“State of Security in the App Economy” research
By Jukka Alanen, Vice President, Arxan Technologies, Inc.
Mobile apps under attack
On Monday August 20th 2012, we announced an “industry-first” security study that examined the widespread nature of attacks and risks that application owners face when they release mobile apps. There are several prior studies looking at the prevalence of malware in end-user mobile devices and apps. However, there are no studies that look at the prevalence of app hacking from an application owner’s perspective, i.e., how common is it that mobile apps get hacked/cracked after their release. We sought to provide a new, fact-based perspective on the hacking threats that app owners/providers face after releasing their app. This State of Security in the App Economy: “Mobile Apps under Attack” research revealed that over 90% of top mobile apps have been hacked, cracked, and breached, and are available as illegitimate versions on third-party sites.
Our research highlights six types of hacking attacks:
– Disabled or circumvented security (e.g., crack iOS encryption, license management, etc)
– Unlocked or modified features (e.g., allow user to access restricted functionality)
– Free pirated copies (piracy)
– Ad-removed versions
– Source code/IP theft (via reverse-engineering and disassembly/decompilation to expose IP/source code)
– Illegal malware-infested versions (hacker cracks the app, injects malware, repackages the app and distributes it, often while making the app free to entice users).
These hacking attacks on mobile apps can cause significant damage to the application vendor / owner:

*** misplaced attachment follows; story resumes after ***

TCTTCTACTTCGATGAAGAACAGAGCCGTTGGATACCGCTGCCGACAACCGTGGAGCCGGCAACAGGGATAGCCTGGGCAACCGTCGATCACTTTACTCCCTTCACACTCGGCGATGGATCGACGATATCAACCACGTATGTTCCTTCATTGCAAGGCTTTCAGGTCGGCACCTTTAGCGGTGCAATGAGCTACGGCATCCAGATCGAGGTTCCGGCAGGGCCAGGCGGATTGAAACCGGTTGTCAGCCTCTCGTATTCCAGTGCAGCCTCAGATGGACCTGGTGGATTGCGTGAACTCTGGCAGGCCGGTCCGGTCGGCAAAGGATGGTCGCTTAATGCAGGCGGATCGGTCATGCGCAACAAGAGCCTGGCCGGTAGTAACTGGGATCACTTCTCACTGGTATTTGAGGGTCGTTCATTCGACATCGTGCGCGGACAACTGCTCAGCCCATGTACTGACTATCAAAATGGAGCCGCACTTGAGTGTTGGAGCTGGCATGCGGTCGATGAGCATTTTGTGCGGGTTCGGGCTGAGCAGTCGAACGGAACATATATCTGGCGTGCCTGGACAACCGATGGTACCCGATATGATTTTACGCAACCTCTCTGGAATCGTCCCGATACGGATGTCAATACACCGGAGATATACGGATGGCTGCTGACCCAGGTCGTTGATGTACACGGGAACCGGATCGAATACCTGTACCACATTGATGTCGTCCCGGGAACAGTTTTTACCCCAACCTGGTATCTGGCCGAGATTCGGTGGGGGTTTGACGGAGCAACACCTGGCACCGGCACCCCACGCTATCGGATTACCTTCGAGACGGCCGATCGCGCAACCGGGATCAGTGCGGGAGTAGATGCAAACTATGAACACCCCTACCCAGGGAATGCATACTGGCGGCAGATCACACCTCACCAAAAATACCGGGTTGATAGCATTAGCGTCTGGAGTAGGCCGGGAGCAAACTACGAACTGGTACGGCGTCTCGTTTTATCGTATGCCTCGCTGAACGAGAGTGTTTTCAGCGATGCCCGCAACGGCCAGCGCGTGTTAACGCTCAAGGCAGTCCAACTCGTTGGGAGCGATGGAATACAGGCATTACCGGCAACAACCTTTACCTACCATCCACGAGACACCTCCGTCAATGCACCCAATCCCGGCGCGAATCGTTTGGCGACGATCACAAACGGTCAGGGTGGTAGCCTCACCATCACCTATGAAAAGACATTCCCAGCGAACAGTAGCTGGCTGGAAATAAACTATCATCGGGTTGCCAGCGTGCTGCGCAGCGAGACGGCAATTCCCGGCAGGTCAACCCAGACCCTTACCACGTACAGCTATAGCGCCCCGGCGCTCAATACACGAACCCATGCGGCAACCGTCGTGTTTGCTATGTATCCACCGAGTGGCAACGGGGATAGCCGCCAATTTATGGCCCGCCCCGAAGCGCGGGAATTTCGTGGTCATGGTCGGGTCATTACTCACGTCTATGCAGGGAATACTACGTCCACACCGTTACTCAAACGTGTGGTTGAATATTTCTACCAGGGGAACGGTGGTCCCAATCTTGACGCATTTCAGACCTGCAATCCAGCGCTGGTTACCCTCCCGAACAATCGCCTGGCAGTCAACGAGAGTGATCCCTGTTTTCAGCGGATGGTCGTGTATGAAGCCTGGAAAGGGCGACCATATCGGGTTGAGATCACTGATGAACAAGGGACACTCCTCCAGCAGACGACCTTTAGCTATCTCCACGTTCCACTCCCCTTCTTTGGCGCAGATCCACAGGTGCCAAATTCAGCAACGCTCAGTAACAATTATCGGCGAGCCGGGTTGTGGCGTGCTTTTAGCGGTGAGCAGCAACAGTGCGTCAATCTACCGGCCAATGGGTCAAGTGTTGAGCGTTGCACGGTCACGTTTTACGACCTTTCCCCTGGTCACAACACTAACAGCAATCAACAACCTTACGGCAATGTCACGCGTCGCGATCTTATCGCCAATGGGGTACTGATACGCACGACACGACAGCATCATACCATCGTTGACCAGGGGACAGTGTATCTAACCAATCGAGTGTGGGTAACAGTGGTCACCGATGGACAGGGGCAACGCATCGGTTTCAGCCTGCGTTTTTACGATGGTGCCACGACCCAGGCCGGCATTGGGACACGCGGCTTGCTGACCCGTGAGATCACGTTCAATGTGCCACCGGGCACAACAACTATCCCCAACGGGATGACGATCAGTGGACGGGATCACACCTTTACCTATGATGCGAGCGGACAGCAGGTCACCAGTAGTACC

– Brand and reputation compromise (from publicly known hacked versions, tampering attacks, and repackaged copies with malware exploits).
– Revenue losses (from piracy, lost paid apps, in-app purchases or ad revenues, lost users, or lost intellectual property).
– User experience compromise (from hacked versions with problems or affected experience in multi-user applications such as games).
– Exposure to liabilities (from tampering, fraud, theft, or exposure of sensitive information, purchases, transactions, etc.)
The research presents a grave security situation for mobile app owners:
– No application is safe: we found hacked versions across all industries/categories(e.g., games, business, productivity, financial services, social networking, entertainment, communication, and health). In addition, we found that free apps are not immune to hacking: 40% of our studied Apple iOS popular free apps were hacked and 80% of the same Android apps.
– The hacking attacks are based on reverse-engineering/tampering techniques (what we call “Anatomy of an App Hack”) that traditional application security methods such as SDLC/secure software development practices and application vulnerability analyses do not address. Moreover, the hacking process with tampering/reverse-engineering is made easy with widely available free or low-cost automated hacking tools.
What do the findings mean…?
…for preventing mobile malware?